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    So now the sudden change in my availability is not going to bode well with the class. It seems like you feel that you have locked yourself in with your earlier more generous behavior. That is simply not the case. It is never too late to correct a past mistake. Simply tell the student you have decided you cannot afford to keep spending that much time helping him. Whether it "bodes well with the class" is irrelevant; it is the right thing for you to do, and the students will have to accept it.
    – Dan Romik
    Nov 9, 2017 at 13:24
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    @Hades: I don't know who's going to notice the sudden change other than the one student. If it helps you feel more honest, schedule appointments with the student half an hour before another meeting, then 20 minutes into the appointment say, "I have another meeting I need to go to." If you don't mind a white lie, say it whether you have one or not. Nov 9, 2017 at 14:47

Since you were very generous with the time until now, you may want to consider scaling it down gradually. So, you say sometimes yes, sometimes no and increase the proportion of 'no's with those of the yes. This will avoid looking like you drastically moving the goalposts on which students rely.


Change your mindset

Students are supposed to learn on their own (for sure, you see that 99% of the students need a little to no help at all). If someone is not able to do that, he/she most probably does not belong at this place.

What you can/should do: Answers for exercises are usually for the exercise class. If there is once in a while a group of students (see the group? usually, if students do not understand something, they ask each other. If they don't/don't get answer from their colleges, that should tell you a lot already), sure, take your time to explain it to them. But if someone comes regularly to fully use up the time you give him, things are wrong.

Rather give him a small hint and let him go again (after the 2-3 occurrence) and tell him to figure out things on his own.

Remember: Not providing the assistance means you help him to better find his way. "Helping" someone in this situation is like taking pain pills instead of visiting a doctor: It somehow feels good at the moment for both parties, but in the long term: a) he won't graduate most probably b) you will have used up a lot of your time.

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    Re: "for sure, you see that 99% of the students need a little to no help at all". Depends greatly on the institution. At our open-admissions community college, most students need tons and tons of help, and there is a veritable legion of administrative tutors and support programs to try to support the college completion agenda. Nov 10, 2017 at 5:13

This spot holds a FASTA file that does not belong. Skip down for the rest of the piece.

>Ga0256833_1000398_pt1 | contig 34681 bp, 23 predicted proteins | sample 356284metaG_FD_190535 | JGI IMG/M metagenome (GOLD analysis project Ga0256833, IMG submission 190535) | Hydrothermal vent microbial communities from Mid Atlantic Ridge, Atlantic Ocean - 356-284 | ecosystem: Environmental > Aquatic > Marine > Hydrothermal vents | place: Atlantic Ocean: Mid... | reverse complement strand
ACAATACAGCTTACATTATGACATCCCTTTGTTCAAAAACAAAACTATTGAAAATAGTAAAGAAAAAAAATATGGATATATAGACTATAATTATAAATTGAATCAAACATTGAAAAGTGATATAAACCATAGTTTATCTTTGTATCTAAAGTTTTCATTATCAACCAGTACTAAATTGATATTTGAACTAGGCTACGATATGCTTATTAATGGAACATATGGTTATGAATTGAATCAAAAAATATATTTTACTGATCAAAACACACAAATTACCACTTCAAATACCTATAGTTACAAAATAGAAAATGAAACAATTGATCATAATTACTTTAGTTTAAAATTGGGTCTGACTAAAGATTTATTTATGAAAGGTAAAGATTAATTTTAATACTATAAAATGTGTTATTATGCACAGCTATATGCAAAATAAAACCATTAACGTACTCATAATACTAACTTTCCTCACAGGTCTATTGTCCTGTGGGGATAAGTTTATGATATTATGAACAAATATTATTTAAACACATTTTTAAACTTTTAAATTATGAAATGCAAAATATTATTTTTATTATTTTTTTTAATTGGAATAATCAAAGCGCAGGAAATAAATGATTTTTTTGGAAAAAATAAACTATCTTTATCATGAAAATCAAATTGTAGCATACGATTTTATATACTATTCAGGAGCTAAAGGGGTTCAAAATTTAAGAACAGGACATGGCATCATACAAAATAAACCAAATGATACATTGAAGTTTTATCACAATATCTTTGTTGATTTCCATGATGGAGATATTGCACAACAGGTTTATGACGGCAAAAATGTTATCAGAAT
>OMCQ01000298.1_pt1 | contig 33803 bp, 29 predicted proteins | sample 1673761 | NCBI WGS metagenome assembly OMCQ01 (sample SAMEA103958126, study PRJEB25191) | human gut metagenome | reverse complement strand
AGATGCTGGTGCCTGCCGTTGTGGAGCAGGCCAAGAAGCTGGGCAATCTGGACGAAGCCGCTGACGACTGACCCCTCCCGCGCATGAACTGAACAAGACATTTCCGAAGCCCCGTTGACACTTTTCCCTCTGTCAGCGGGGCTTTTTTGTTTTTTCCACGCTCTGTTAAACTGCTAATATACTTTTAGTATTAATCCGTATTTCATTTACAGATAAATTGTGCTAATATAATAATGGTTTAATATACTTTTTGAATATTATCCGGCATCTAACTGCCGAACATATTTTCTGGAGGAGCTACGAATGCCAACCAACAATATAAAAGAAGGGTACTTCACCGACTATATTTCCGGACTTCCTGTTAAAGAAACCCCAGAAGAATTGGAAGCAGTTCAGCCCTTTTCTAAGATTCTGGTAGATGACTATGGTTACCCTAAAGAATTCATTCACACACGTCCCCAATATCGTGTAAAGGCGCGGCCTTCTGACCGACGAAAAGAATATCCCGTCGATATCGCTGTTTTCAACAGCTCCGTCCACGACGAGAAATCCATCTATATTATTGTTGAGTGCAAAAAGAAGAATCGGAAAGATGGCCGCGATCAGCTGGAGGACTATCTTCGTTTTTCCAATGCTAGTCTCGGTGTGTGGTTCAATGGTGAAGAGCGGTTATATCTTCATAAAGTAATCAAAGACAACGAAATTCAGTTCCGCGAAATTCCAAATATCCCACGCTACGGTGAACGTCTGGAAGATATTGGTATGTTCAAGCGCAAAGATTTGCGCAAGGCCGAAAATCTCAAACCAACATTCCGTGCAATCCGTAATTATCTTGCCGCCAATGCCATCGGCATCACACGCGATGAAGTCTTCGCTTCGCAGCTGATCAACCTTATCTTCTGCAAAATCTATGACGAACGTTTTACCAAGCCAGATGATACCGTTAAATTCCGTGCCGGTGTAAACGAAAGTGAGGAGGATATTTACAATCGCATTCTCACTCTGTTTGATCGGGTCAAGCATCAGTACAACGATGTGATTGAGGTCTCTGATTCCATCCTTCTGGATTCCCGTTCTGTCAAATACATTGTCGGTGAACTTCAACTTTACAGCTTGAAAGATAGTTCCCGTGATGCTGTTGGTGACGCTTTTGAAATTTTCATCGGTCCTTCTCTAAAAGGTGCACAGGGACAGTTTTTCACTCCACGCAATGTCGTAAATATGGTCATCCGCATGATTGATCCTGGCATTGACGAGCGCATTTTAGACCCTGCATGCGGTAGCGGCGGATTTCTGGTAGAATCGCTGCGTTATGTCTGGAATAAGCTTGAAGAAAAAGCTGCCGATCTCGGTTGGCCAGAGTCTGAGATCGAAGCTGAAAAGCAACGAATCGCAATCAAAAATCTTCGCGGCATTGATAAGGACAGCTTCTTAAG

• @DanielR.Collins, sure but the OP mentioned he is a teaching assistant for University undergraduate classes in mathematics. My answer is not a general statement about students but quite specific about this case.
    – Mayou36
    Nov 10, 2017 at 9:56
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    The situation I refer to is a subset of university undergraduate classes in mathematics. Nov 10, 2017 at 13:56
  • @DanielR.Collins, true, may depends on the school you are at. But from the OP's question it seems to be a normal university (probably not even in the states) without special help provided for the students. Otherwise, his question would be differently formulated
    – Mayou36
    Nov 10, 2017 at 15:01
  1. To make it easier to say no, say when you're next "available" instead, and also specify how long you're available for. Specify a time the next week instead of the next day.

  2. If the student complains that they still need more help, refer them to the tutoring department or student learning center. That's what it's there for. You're in no way ethically obligated to do anything outside of office hours.

  3. I used to tutor a lot, and sometimes had students who would try to get me to do the work for them. The solution is to use the crap out of the Socratic method. When they ask a question, ask them a leading question. Stick to your question mark guns. They may try to make you frustrated enough to just give them the answer at first. Don't let that happen. Use it to teach them how to find answers on their own.

    them: "How do I multiply two four digit numbers?" you: "How might you divide the task into smaller parts?" them: "I don't know. Just tell me." you: "What might you try doing if you had to guess?" them: "But I don't have any guesses!" you: "What does your book/handout say? What does google say? What did the TA in the learning center say?"

  4. It's not at all rude to look at the clock and tell them that's all the time you have "for now" and that you have to work on other things. If they whine "but I still have questions" see number my point 1.

  5. Meeting outside office hours is only potentially required if it's necessary for ADA compliance. Even then you can usually come up with reasonable alternatives.